More Stories By Simon Horwith

Simon Horwith is the CIO at AboutWeb, LLC, a Washington, DC based company specializing in staff augmentation, consulting, and training. Simon is a Macromedia Certified Master Instructor and is a member of Team Macromedia. He has been using ColdFusion since version 1.5 and specializes in ColdFusion application architecture, including architecting applications that integrate with Java, Flash, Flex, and a myriad of other technologies. In addition to presenting at CFUGs and conferences around the world, he has also been a contributing author of several books and technical papers.

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Most Recent Comments
Dennis Muzza 12/11/06 08:07:30 PM EST

You shouldn't lose sight of the ultimate goal, which is producing good, robust, scalable systems. If this can be successfully accomplished by cheap, inexperienced programmers relying on a framework that does pretty much everything for them, more power to the business that employs them.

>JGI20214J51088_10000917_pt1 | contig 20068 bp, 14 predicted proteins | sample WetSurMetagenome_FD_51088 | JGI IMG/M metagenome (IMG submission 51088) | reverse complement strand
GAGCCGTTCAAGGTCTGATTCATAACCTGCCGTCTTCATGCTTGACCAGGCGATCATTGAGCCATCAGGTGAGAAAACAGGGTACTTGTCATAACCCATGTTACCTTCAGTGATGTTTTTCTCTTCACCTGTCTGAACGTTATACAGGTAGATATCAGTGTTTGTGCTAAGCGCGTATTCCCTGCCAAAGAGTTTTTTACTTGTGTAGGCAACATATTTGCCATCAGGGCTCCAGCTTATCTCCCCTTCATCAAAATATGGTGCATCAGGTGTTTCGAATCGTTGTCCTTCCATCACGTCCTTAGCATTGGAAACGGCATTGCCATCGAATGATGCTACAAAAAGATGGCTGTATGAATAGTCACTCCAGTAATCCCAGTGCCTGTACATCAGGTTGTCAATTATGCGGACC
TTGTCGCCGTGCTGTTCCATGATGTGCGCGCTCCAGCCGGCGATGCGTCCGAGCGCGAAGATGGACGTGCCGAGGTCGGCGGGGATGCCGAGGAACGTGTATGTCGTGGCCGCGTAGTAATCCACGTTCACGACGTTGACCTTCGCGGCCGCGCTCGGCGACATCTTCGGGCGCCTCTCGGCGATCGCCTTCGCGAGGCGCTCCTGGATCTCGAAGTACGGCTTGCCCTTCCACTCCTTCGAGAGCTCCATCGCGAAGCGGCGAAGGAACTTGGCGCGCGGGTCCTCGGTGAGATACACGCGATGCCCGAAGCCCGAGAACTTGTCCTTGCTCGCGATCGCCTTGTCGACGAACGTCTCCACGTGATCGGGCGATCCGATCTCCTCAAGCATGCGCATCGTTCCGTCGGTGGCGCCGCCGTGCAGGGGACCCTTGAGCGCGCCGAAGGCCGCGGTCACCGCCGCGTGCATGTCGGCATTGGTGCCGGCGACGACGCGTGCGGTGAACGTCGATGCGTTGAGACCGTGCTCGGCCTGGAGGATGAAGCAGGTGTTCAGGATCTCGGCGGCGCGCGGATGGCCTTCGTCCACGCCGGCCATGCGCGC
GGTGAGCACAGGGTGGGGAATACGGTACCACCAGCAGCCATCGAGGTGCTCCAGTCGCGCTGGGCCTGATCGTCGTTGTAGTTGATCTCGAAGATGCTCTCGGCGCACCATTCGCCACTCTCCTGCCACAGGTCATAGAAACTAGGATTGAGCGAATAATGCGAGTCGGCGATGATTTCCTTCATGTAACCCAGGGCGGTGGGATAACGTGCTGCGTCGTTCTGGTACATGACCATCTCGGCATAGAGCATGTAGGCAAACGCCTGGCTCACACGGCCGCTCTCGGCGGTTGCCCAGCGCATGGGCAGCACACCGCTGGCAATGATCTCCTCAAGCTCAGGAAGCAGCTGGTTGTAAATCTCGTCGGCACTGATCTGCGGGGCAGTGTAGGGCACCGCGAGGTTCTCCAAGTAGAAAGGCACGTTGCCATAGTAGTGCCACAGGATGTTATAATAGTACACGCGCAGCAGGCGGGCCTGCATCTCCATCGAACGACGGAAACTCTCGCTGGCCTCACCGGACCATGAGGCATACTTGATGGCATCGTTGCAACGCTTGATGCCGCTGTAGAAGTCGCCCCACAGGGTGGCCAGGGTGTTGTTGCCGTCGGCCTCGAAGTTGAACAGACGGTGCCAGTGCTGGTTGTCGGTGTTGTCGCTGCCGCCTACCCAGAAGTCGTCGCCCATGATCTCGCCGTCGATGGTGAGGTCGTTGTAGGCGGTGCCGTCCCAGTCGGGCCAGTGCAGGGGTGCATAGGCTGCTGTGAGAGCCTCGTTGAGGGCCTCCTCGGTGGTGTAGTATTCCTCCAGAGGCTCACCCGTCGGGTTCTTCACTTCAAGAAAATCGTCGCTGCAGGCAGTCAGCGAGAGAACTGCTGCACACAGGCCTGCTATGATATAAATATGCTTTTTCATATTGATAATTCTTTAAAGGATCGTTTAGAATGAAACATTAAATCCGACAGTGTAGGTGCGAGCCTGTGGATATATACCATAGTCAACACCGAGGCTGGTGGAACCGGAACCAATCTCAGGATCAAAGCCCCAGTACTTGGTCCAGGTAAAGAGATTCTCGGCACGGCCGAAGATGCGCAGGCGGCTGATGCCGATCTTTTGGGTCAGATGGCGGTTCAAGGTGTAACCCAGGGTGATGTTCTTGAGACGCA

The problem I see with frameworks is that few of them are really good and widely usable, and those that are still call for a lot of custom coding which requires good developers. Oftentimes companies spend millions to develop frameworks loaded with every possible feature, and then it becomes the proverbial hammer to which everything looks like a nail. People begin using it because it's there and a lot was invested in creating it, not because it really solves a problem.

Serge Bureau 04/11/06 10:43:47 AM EDT

Sorry but I feel the opposite.

Framework is the reason for bad programmers.
EJB's and Struts for example are awful (I have not look at EJB 3)